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Obsidian's Fallout: New Vegas Bonuses Were Contingent on 85% Metascore

Jonathan Lester
Bethesda, Bonuses, Metacritic, Obsidian
Fallout: New Vegas

Obsidian's Fallout: New Vegas Bonuses Were Contingent on 85% Metascore

Twitter is ablaze with rows over the importance of Metacritic to publishers and developers this morning, after Obsidian's Chris Avellone revealed that Bethesda only offered them a bonus for Fallout: New Vegas if it accrued a score of 85% or higher on Metacritic. Sadly, it came in at 84% despite shifting over 5 million copies.

"FNV was a straight payment, no royalties, only a bonus if we got an 85+ on Metacritic, which we didn't."

Publishers frequently use Metacritic as a sole quantitative measure of a game's quality, but we're not convinced that it's a particularly fair basis for a bonus scheme. What say you, gamers?

Obsidian is currently facing more urgent problems, however, with a number of layoffs reported that affect the South Park RPG and a cancelled Microsoft project.

Add a comment5 comments
DivideByZero  Mar. 15, 2012 at 14:34

I like the idea of basing bonus on Metascore, but then every employee would just have 20 MetaCritic accounts, all of which delivering 10/10 reviews for their game.

We have already seen companies doing this.

Though, corruption asside, I think that's a great idea. Make a good game over selling lots of copies of a bad one... if the Call of Duty franchise had been done like that things would have been very different for MW3.

However, coming that close and having delivered a really good game, I think they should get thier bonus.

Last edited by DivideByZero, Mar. 15, 2012 at 14:35
Late  Mar. 15, 2012 at 16:54

I'd imagine they're referring only to industry metascores, not those from users (reference 84 for FNV on pc).

Metacritic is handy for getting an idea of reception on a game (particularly if it's a game you're not familiar with), but is massively flawed. Take, for instance, CoD:MW3 on the 360. Gets 88% from reviews, and 3.2 from the public. That's not just a discrepancy - that's a phenomenal gulf. And to be honest, it's an understandable one. MW3 is a great game in and of itself - and if you've never played a COD game before (or haven't played on in the last 5 years or so) it's an astounding game - and fully deserving of a very high score. If, on the other hand, you've played all of the last few COD instalments, MW3 is a very bland and marginal step forwards (or a tiny shuffle sideways if I can take liberties with that simile) and it's easy to see why it's scored so poorly by users. Hell, I've been a huge fan of COD over the last 5 years or so (I was fashionably late to the party) with most incarnations staying in my 360 semi-permanently for a year until the next one - but I've not touched MW3 since approx 1 week after it's release.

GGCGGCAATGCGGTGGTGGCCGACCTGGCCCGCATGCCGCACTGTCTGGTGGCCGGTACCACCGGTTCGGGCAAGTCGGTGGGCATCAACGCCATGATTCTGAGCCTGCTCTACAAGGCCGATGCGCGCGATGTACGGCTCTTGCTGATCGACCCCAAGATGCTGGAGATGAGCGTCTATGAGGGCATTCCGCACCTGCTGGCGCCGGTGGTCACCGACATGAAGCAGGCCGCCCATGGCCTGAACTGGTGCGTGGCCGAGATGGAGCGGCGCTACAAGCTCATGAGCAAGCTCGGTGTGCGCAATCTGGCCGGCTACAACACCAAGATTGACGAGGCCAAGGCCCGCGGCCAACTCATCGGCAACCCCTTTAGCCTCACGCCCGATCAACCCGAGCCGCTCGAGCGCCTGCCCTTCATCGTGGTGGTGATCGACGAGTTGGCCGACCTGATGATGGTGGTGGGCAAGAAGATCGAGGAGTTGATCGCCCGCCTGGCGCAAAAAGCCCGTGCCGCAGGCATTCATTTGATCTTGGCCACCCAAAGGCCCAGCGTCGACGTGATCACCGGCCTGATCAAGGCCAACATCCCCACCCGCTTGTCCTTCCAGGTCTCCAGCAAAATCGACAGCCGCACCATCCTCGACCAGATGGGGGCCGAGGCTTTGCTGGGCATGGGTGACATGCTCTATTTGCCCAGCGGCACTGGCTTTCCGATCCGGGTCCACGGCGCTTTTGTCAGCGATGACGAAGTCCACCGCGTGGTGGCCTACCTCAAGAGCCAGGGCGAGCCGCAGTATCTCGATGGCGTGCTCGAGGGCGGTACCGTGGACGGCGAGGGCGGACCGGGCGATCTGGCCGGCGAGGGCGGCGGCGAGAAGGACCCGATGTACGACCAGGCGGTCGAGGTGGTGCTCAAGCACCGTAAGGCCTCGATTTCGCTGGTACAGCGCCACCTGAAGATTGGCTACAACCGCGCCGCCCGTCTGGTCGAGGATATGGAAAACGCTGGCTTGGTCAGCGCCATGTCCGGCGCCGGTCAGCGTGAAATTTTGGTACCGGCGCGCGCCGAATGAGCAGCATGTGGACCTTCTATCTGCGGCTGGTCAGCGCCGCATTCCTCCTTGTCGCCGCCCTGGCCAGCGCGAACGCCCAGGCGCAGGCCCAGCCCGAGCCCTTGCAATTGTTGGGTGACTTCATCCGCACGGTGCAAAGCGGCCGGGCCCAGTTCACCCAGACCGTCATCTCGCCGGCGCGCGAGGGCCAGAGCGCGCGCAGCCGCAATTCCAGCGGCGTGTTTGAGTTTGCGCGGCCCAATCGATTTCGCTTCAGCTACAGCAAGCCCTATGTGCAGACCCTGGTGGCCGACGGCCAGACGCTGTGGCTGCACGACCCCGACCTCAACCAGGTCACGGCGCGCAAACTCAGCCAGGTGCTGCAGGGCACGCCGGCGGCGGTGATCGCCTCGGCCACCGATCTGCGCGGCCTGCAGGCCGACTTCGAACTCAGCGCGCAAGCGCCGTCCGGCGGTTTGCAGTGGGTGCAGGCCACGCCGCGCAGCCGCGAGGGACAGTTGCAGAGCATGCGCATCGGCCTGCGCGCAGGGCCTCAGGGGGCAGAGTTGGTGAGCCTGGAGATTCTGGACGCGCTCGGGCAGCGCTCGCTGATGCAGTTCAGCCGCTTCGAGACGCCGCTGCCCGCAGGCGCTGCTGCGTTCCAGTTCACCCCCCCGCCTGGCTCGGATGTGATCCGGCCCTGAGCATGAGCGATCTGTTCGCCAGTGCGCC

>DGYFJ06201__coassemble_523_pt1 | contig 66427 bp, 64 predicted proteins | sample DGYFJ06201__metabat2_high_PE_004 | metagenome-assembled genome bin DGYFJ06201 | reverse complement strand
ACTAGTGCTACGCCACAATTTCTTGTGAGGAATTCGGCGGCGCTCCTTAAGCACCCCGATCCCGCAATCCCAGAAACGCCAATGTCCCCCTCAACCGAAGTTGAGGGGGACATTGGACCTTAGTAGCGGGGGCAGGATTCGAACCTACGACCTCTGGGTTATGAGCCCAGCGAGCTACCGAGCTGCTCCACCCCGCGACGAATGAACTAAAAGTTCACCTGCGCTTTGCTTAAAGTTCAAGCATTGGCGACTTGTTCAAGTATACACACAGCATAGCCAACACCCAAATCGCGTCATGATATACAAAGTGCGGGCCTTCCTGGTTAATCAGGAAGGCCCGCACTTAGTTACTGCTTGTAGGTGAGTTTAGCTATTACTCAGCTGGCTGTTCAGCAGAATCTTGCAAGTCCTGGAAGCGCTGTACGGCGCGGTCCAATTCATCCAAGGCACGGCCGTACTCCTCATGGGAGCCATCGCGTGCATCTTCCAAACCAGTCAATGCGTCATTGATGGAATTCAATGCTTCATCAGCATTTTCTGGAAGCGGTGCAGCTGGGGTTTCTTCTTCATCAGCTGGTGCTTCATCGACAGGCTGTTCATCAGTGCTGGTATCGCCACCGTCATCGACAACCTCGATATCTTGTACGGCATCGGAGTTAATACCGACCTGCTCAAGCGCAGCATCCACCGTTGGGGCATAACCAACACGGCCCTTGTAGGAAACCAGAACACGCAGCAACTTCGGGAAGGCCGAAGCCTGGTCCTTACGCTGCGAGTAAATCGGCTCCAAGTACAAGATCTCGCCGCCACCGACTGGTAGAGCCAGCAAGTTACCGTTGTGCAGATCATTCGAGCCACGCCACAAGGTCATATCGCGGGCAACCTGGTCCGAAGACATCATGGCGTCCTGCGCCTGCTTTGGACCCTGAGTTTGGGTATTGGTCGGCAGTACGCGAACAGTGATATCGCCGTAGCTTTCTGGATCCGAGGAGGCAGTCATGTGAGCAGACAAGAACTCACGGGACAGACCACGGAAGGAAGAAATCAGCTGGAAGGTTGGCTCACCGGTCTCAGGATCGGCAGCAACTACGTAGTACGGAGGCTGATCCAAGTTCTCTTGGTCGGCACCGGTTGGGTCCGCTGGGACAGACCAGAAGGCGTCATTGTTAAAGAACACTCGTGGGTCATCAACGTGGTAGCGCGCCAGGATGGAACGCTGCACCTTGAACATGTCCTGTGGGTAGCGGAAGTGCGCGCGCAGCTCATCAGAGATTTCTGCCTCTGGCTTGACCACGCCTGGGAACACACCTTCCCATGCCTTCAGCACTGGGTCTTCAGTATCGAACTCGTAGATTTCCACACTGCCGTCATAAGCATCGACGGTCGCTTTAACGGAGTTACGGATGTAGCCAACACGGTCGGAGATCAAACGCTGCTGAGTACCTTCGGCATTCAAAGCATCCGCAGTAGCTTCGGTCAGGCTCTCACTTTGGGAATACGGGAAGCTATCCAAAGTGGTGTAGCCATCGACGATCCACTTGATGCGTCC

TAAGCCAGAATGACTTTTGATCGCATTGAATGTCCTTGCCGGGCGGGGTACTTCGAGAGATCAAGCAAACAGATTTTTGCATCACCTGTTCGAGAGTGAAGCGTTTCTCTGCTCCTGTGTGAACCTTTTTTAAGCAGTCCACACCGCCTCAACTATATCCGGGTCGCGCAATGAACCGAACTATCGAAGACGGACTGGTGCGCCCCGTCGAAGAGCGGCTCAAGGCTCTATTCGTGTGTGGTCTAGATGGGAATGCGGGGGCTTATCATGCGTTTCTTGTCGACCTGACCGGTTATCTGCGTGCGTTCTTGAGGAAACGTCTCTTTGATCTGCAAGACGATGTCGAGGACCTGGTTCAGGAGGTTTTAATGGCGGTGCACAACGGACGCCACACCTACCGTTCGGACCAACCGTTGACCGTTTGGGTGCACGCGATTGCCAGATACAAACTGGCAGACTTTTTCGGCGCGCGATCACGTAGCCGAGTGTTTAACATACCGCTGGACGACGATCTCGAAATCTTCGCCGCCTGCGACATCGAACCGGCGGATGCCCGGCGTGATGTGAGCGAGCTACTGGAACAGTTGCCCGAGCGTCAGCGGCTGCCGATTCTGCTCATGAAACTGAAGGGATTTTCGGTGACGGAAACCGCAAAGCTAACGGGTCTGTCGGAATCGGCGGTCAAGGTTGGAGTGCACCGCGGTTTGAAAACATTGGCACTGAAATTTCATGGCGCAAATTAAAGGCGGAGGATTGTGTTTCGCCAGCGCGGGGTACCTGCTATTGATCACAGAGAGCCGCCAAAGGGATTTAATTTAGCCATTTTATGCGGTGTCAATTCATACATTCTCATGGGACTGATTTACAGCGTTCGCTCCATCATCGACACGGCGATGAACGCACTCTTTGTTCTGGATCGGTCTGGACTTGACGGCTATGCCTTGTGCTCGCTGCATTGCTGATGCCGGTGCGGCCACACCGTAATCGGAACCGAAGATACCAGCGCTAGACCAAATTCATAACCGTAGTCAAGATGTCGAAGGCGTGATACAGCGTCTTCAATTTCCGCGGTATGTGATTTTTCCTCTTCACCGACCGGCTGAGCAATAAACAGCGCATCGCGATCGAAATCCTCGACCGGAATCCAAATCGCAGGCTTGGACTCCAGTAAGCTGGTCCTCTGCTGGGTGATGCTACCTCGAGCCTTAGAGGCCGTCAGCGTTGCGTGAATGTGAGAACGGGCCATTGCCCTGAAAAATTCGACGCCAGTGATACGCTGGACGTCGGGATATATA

If I appear to have harped on about a game that's off topic, there, it's because it's the most extreme example of a gulf between critics' and users' scores that I'm aware of - but I believe the point remains valid. The system's flawed.

hurrakan  Mar. 15, 2012 at 17:50

Ludicrous. The games industry is destroying itself from as many perspectives as possible.

It's stupid to put so much weight on the opinions of Metacritic.

Metacritic cannot be trusted - it's POSSIBLY mildly useful as a general indicator of whether a game is worth getting (NOT from the user score).

According to Metacritic, anyone who posts a game review anywhere on the web is a professional game critic.

E.g. My brother wrote some reviews for play.tm (his flat-mate from university owns it). My brother is NOT a professional game critic, or journalist but his reviews are included in Metacritic's "critic" score. He's not really a proper gamer to be honest - only rarely plays a bit of CoD / GoW / Halo / football games on Xbox.

gunnx  Mar. 15, 2012 at 22:14

Most companies would base a bonus on profit, not any sort of review or rating, why this should be any different. Hard work should be rewarded.

DivideByZero  Mar. 16, 2012 at 10:56

I still like the idea of being rewarded for making something good over making something that sells a lot. Even if the means they used to judge this is flawed.

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